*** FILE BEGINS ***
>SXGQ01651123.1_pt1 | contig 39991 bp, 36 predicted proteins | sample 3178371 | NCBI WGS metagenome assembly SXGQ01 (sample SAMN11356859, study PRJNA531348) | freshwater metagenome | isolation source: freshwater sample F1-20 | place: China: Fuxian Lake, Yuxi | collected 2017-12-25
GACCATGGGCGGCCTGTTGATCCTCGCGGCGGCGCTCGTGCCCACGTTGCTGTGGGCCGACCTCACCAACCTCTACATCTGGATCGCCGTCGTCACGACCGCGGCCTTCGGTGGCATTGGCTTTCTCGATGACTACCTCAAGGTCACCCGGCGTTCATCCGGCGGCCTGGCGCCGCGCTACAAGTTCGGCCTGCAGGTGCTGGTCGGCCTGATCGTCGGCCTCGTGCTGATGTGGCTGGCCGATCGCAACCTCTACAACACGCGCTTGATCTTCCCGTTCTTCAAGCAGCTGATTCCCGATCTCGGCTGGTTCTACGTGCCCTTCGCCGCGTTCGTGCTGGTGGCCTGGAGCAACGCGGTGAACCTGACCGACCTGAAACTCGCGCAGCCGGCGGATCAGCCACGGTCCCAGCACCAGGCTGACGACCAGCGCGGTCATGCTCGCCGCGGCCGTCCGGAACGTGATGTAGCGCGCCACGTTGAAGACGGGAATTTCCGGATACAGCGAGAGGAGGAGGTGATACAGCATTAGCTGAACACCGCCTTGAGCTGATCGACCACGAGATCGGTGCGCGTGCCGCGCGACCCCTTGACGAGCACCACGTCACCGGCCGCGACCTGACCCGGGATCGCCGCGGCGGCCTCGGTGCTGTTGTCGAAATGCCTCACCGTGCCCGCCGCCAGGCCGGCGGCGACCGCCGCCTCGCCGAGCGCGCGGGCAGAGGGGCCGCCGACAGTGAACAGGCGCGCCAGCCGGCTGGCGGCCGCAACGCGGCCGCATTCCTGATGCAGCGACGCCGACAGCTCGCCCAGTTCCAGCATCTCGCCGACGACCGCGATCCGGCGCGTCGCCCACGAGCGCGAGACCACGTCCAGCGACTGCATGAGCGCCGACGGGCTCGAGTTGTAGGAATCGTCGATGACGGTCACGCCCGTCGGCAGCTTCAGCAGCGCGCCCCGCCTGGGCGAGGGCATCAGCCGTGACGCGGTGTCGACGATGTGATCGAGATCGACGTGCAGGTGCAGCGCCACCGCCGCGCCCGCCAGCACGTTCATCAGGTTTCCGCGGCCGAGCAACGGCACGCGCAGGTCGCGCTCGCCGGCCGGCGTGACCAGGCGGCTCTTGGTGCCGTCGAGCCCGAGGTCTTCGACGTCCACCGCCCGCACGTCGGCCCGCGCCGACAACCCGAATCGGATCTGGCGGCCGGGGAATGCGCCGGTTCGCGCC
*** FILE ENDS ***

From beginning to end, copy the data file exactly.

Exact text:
>SXGQ01651123.1_pt1 | contig 39991 bp, 36 predicted proteins | sample 3178371 | NCBI WGS metagenome assembly SXGQ01 (sample SAMN11356859, study PRJNA531348) | freshwater metagenome | isolation source: freshwater sample F1-20 | place: China: Fuxian Lake, Yuxi | collected 2017-12-25
GACCATGGGCGGCCTGTTGATCCTCGCGGCGGCGCTCGTGCCCACGTTGCTGTGGGCCGACCTCACCAACCTCTACATCTGGATCGCCGTCGTCACGACCGCGGCCTTCGGTGGCATTGGCTTTCTCGATGACTACCTCAAGGTCACCCGGCGTTCATCCGGCGGCCTGGCGCCGCGCTACAAGTTCGGCCTGCAGGTGCTGGTCGGCCTGATCGTCGGCCTCGTGCTGATGTGGCTGGCCGATCGCAACCTCTACAACACGCGCTTGATCTTCCCGTTCTTCAAGCAGCTGATTCCCGATCTCGGCTGGTTCTACGTGCCCTTCGCCGCGTTCGTGCTGGTGGCCTGGAGCAACGCGGTGAACCTGACCGACCTGAAACTCGCGCAGCCGGCGGATCAGCCACGGTCCCAGCACCAGGCTGACGACCAGCGCGGTCATGCTCGCCGCGGCCGTCCGGAACGTGATGTAGCGCGCCACGTTGAAGACGGGAATTTCCGGATACAGCGAGAGGAGGAGGTGATACAGCATTAGCTGAACACCGCCTTGAGCTGATCGACCACGAGATCGGTGCGCGTGCCGCGCGACCCCTTGACGAGCACCACGTCACCGGCCGCGACCTGACCCGGGATCGCCGCGGCGGCCTCGGTGCTGTTGTCGAAATGCCTCACCGTGCCCGCCGCCAGGCCGGCGGCGACCGCCGCCTCGCCGAGCGCGCGGGCAGAGGGGCCGCCGACAGTGAACAGGCGCGCCAGCCGGCTGGCGGCCGCAACGCGGCCGCATTCCTGATGCAGCGACGCCGACAGCTCGCCCAGTTCCAGCATCTCGCCGACGACCGCGATCCGGCGCGTCGCCCACGAGCGCGAGACCACGTCCAGCGACTGCATGAGCGCCGACGGGCTCGAGTTGTAGGAATCGTCGATGACGGTCACGCCCGTCGGCAGCTTCAGCAGCGCGCCCCGCCTGGGCGAGGGCATCAGCCGTGACGCGGTGTCGACGATGTGATCGAGATCGACGTGCAGGTGCAGCGCCACCGCCGCGCCCGCCAGCACGTTCATCAGGTTTCCGCGGCCGAGCAACGGCACGCGCAGGTCGCGCTCGCCGGCCGGCGTGACCAGGCGGCTCTTGGTGCCGTCGAGCCCGAGGTCTTCGACGTCCACCGCCCGCACGTCGGCCCGCGCCGACAACCCGAATCGGATCTGGCGGCCGGGGAATGCGCCGGTTCGCGCC